Ayurveda, Cooking, Health, Norway, Oslo, Vegetarian

Spring Cleaning

It’s the end of February and I’m ready to start preparing for spring! No word yet on my visa to Sweden, but my information shows up in the system as being received, so at least Migrationsverket has it.  The temperature has become a few degrees warmer lately, but I’m in Scandinavia, where winter arguably lasts an eternity.

This week, we’ve decided to do a mini panchakarma.  Panchakarma (PK) is a cleansing and rejuvenation program for the body, mind and consciousness.  There’s a whole list of things to do to prep for before, during, and after panchakarma – but were not at a fancy retreat center or spa, so we’re doing the at-home version, which mostly just follows the internal cleansing (or the prep before PK).

Mung DalFor a week, we have to eat a non fat mono-diet.  In other words, lentils and rice.  Boring.  We feel like we’re living like poor people or in prison, but its good for saving money.  The purpose of this bland cleanse/diet is to give the digestive system a chance to rest so that the body can focus its efforts on detoxification. Cold drinks, cold foods, caffeine, sugar, dairy and alcohol should be avoided.

Alcohol? Caffeine? Sugar?

Let’s just say, its been a rather dull week🙂

This is not a fast.  The point is not to be starving or feeling like we’re majorly depriving ourselves.  Although, that’s arguable considering I can’t drink coffee all week.  We’ll mostly be eating kitchari.  There’s lots of information regarding what one can or can’t eat, but they all seem to agree that foods consumed should be warm, organic (and not contain alcohol, fats, sugar, caffeine, etc).  Here’s the recipe that we’re mostly following, with a few minor additions (like coriander or ginger):

KitchariMung Dal Kitchari

1 c basmati rice

1/2 c yellow split mung dal (we used red)

3 tablespoons ghee

1 teasp black mustard seeds

1 tsp cumin seeds

1 pinches hing (couldn’t find so we didn’t use, but it aids in preventing excess gas or bloating)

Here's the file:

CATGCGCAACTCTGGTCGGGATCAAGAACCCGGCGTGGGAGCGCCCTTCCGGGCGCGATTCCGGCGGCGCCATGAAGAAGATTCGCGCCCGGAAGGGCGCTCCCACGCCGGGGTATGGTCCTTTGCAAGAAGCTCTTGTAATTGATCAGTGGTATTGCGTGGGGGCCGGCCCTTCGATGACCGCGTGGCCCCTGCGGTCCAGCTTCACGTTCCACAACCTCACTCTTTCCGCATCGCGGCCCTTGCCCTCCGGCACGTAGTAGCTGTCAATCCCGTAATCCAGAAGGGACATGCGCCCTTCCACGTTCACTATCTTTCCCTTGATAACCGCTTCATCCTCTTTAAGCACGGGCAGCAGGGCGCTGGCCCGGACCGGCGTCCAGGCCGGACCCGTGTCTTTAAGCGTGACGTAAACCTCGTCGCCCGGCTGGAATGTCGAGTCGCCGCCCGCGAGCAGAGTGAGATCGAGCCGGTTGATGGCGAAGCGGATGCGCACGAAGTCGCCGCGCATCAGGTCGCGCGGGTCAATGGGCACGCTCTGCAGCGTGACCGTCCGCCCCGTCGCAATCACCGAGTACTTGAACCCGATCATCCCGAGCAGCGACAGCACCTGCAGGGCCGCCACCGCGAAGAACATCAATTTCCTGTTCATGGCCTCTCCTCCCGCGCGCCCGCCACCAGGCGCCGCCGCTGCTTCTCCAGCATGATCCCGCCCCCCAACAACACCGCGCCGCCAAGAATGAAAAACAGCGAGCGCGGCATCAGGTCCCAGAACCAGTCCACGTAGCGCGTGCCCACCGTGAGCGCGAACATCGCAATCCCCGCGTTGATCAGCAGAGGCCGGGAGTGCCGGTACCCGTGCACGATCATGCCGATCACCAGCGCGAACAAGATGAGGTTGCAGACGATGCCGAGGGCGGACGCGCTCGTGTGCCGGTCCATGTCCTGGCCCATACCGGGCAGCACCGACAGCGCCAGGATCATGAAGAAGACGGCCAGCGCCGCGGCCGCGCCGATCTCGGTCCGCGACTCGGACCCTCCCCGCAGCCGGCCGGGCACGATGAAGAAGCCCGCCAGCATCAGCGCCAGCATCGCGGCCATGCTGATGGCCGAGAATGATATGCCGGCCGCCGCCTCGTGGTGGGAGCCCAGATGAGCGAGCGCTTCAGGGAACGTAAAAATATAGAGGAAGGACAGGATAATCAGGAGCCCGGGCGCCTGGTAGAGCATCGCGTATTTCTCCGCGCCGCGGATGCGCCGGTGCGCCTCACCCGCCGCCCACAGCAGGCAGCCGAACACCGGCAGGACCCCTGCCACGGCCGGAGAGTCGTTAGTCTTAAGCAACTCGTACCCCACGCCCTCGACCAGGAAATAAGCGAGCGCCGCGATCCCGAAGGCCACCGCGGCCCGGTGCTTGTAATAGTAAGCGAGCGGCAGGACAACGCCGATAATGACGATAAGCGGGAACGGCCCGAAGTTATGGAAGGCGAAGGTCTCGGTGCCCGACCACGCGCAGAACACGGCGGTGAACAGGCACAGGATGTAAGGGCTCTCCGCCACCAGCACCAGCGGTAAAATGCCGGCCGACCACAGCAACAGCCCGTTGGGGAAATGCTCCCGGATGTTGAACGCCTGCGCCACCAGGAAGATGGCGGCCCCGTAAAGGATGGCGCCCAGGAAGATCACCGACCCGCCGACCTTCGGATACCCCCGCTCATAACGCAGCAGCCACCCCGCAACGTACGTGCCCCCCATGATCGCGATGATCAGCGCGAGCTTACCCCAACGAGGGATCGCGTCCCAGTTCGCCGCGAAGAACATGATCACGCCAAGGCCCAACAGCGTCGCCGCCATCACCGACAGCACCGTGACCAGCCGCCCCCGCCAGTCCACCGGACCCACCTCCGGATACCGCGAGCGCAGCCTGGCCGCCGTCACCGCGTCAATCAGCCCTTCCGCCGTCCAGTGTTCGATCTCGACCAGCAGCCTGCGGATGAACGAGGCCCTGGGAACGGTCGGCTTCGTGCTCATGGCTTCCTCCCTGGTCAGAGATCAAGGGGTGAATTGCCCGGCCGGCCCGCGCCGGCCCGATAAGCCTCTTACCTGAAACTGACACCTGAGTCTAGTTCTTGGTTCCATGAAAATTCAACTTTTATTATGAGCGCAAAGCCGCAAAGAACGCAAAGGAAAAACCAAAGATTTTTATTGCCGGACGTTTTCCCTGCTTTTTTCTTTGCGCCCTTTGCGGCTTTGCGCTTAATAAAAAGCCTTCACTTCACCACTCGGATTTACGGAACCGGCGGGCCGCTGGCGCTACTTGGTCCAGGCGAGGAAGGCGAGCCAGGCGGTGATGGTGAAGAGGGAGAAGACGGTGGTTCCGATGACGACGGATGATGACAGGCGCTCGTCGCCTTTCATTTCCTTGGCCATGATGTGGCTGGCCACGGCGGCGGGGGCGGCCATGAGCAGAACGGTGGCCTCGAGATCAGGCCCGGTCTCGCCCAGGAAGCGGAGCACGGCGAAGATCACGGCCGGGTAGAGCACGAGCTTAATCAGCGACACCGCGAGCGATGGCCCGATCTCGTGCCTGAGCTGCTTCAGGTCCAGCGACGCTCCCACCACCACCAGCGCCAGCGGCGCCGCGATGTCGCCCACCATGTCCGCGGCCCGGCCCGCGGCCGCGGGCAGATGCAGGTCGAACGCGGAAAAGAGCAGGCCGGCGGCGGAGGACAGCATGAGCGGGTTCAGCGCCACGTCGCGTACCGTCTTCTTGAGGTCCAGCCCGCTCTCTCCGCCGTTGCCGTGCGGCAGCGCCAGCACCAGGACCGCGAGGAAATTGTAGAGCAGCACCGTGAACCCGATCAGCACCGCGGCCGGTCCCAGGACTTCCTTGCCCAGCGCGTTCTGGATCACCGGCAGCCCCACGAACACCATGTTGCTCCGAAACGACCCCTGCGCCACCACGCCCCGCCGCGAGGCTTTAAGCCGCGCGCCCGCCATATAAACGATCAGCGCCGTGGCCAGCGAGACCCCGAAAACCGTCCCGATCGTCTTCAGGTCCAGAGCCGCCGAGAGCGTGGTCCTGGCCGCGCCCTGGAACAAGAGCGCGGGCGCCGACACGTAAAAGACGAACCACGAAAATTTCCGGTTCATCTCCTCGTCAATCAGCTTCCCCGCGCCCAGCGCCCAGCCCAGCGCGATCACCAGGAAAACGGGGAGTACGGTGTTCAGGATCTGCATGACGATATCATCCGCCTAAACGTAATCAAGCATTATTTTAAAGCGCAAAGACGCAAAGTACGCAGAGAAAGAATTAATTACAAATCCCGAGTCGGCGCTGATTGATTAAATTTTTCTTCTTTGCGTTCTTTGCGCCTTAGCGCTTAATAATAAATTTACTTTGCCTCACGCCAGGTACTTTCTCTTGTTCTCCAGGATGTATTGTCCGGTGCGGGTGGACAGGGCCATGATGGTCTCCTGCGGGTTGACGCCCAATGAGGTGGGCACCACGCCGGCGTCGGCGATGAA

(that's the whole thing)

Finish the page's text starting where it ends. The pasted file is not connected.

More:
1/2 tsp turmeric

1/2 tsp salt

4 c water

Wash lentils and rice thoroughly.  Its even recommended to soak them for a bit of time prior to cooking to aid in digestion later.

Heat ghee over medium heat in a large pot add cumin and mustard seeds and hing.  Stir around until the seeds start to pop.

Add the lentils and rice, turmeric, and salt and combine for a few minutes.  This allows all the flavors to blend together and does actually create a yummy aroma.

Thereafter, add in the water and bring to a boil.  Return the heat to a lower temperature and allow the water to be absorbed, indicating the kitchari is cooked.  If the rice looks undercooked or tastes a bit hard, add more water and cook longer.  We used brown rice basmati, but normal white rice basmati cooks faster with less water.


Why Kitchari?  It’s easy to digest while also being detoxifying and nutritious (and bland if its all your eating for days on end).  According to Ayurveda, India’s ancient holistic healing system, proper digestion is essential to good health. When you do the full PK cleanse it includes oil massages, sweating, and enemas to evacuate toxic materials from the body.

GheeEvery morning on an empty stomach, we’re ingesting tablespoons of ghee (clarified butter) and we’re increasing the amount ingested my double every day.  Ghee is another healing food that Ayurvedic practitioners believe increases agni, the internal fire that powers digestion and metabolism.  I don’t particularly like ghee alone on its own (or any other oils for that matter), but I guess I’m more used to these weird rituals now.  There’s a variety of information out there about how to do proper PK and I’m actually having difficulty finding consistent details on the exact amount of ghee to ingest.  I’m guessing it should begin with at least a tablespoon and gradually doubled each day for up to 7 days.  Ghee smells amazing when cooked, but when ingesting on an empty stomach, I always find it to be accompanied with nausea.  We’ll modify all this accordingly to our schedule.  There’s a whole other list of things that should be followed during the cleanse.  For example, reduce computer and tv use, mediate, rest and do lots of yoga, take long walks, etc…

For me, while I have no excuses, but I do a lot of stuff on the computer and I have a lot to get done.  The rest I think I accomplish most days anyways.

The final day of the cleanse involves drinking castor oil and letting it all come out.  Sounds fun right?  I promise not to post any pictures of the findings that day.

As my time here in Norway is nearing its end, I’m cheating with this weeks cleanse a bit.  Good lord, am I ever good at cheating with these things!  I will accelerate things a bit and do my major cleansing on Friday.  Social plans are calling this Saturday evening…things which can’t be neglected.


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